One of the paramedics finally came to get me from the waiting room. John looked worn out. His forearm was wrapped up tight. I finally found out the full extent of his injury and the entire situation surrounding it. I wanted every detail but was trying to take it slow. I needed to be able to picture what he had gone through.  

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When John pulled his arm back out of the glass, he felt a shock of adrenaline. He could see straight into his forearm, the skin torn and flapping on the edges. Some of his fingers were extended and others bent out in weird directions. He couldn’t move them. That’s what really scared him.

The blood wouldn’t stop. He was on the ground at this point, using that dirty dog towel to wrap up his arm. Then, he started yelling toward his phone on the coffee table for Siri to call 911. That’s when Siri pulled a classic and announced: “Calling Mom Athanason.”

Confusion aside, John had to get up and tap on his phone for a good minute before the touchscreen would register that he wanted to hang up through the blood on his fingers. There was no way he would be able to dial on his phone. He spoke his command slowly this time: “Hey Siri, call 9-1-1.”

He started pulling from the laundry that I had left folded on the coffee table and the couch. (I’d never done that before. Usually I procrastinate at the folding stage, hiding the basket of unfolded laundry in our bedroom.)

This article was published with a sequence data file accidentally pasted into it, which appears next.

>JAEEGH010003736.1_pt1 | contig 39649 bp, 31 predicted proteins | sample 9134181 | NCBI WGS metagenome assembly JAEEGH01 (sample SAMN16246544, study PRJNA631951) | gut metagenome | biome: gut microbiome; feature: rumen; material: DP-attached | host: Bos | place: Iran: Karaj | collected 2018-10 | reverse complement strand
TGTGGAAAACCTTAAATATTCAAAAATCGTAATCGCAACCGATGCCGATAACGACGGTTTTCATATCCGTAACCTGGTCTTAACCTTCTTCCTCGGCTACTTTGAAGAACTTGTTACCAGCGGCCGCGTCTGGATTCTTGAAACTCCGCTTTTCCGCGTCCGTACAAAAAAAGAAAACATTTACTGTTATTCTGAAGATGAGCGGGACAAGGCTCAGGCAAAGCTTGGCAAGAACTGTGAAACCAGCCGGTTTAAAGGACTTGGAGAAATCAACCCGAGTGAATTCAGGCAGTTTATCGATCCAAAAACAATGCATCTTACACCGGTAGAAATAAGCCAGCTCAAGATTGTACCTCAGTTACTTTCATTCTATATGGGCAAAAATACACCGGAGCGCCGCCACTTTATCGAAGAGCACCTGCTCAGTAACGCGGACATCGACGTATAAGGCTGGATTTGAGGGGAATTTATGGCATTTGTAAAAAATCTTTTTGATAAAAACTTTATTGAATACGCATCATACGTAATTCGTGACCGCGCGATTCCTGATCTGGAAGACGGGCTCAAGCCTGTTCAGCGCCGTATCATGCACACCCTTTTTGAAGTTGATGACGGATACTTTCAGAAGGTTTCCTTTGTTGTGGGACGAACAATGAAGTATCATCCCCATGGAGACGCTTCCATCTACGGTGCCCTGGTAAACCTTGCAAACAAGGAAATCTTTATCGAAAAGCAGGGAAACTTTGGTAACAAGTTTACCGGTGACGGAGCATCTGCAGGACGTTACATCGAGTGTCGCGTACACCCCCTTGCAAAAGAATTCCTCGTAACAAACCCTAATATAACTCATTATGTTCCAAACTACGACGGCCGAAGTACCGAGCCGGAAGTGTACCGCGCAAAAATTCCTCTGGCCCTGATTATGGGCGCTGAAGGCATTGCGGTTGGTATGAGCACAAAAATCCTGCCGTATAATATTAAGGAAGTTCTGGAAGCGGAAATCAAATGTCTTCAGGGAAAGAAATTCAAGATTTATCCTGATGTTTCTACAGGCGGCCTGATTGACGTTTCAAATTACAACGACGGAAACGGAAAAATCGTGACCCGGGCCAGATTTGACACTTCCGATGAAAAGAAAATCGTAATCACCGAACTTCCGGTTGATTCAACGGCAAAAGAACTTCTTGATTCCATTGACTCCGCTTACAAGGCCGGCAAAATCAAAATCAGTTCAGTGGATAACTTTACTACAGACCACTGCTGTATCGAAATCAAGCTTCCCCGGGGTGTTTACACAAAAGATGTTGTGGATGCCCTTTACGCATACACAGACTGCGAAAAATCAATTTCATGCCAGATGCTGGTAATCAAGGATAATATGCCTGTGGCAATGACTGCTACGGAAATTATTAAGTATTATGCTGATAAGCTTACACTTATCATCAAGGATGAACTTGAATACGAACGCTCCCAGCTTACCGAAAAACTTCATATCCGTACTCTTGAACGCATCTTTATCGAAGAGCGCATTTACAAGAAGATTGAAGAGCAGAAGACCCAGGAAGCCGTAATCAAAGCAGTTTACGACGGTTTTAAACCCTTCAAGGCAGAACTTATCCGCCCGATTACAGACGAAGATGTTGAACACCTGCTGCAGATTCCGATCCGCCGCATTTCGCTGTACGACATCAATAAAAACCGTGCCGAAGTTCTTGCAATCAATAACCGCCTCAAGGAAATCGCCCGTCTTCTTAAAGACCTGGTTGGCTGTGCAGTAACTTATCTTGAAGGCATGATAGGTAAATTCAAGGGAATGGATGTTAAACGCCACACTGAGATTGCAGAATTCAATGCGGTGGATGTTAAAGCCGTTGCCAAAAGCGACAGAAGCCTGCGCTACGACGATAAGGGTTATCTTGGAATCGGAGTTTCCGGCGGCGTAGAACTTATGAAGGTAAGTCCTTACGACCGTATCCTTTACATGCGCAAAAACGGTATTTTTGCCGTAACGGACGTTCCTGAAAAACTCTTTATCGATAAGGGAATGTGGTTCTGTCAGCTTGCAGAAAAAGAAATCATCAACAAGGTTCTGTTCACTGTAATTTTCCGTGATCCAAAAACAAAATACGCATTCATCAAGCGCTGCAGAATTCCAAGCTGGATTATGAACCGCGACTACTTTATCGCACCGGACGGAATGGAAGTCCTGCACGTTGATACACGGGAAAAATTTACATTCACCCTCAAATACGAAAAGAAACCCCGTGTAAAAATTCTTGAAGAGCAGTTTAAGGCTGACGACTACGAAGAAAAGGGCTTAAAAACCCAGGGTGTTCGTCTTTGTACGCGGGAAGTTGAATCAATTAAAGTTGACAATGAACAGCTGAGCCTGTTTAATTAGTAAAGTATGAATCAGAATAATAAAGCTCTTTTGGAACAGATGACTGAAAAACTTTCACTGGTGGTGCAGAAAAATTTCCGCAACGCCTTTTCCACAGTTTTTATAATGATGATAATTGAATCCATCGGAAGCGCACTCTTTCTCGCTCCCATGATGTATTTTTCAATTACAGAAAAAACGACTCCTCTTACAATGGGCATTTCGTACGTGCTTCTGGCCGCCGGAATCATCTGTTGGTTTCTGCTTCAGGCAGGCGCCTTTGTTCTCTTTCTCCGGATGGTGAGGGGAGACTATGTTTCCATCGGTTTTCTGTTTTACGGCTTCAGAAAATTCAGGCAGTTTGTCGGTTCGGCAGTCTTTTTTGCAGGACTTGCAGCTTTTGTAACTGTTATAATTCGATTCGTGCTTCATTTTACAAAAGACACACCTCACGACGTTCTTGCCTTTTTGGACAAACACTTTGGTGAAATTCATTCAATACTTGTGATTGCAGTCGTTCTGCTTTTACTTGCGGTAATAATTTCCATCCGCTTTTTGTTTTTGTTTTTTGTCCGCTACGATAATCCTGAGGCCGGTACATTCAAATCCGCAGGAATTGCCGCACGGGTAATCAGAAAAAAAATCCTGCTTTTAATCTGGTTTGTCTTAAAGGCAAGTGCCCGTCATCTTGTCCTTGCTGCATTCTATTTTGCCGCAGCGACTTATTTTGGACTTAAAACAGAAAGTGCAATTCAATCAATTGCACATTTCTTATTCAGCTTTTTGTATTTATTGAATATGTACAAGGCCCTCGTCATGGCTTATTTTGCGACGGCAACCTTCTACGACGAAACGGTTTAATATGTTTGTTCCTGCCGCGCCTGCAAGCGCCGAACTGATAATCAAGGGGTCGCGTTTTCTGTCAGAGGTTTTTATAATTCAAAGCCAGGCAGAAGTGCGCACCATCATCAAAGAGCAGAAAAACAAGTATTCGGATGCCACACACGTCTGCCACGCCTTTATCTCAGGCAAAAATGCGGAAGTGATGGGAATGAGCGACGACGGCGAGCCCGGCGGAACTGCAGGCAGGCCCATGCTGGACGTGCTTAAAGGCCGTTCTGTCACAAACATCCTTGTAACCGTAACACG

“Can you just send an ambulance?” he questioned when the 911 dispatcher asked him to spell his name.

The dispatcher stayed on the phone with him, telling him to keep wrapping towels and applying pressure to his arm. He lay on the living room floor, trying to stay still and stop the bleeding while he waited 10 minutes for the ambulance.

His mind wasn’t freaked out like I picture mine would be. He told the dispatcher he would unlock the front door so the paramedics could get in. When they arrived, the bleeding had slowed, and John even asked the paramedics to make sure he had his wallet in his pocket and to lock the front door behind them.

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John completely severed his ulnar artery, median nerve and six of his tendons, along with damaging his ulnar nerve. When a doctor in the ER ripped off his compression wrap, John's arm started bleeding all over again. They rushed him into surgery with a hand specialist, and two blood transfusions followed. We stayed in the hospital five days.

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It seems like there’s a degree of catharsis for both John and I in writing this story. Writing helps me process and accept things. Perhaps, reading it is a way for John to deal with his reality as well.

Life is made up of experiences, and no matter what they are, we are essentially the sum of them. It goes without saying that life is precious. Experiences of any kind can teach us that. It’s how we handle them that determines if we grow or not and what type of person we will be—either because of those experiences or in spite of them.

For John, daily determination and perseverance through therapy will help him regain function in his hand. The process is a long and slow one, but he’s one who can do it. I’ve never met anyone with his drive and motivation, and I often feel inspired by it. (The day after surgery, he was already attempting to write with his left hand.) He’s focused on the fact that he didn’t bleed out, that he still has his hand and that, with time, he will be able to use it again.

For me, I still have my best friend and the love of my life. We can continue living this life together in the best, most fulfilling and fun way possible.

And, though we’re thanking the God we believe in for John’s life, we still owe a giant thank you to Apple for its voice-activated personal assistant.

get your glow on.

get your glow on.

character story: layers.

character story: layers.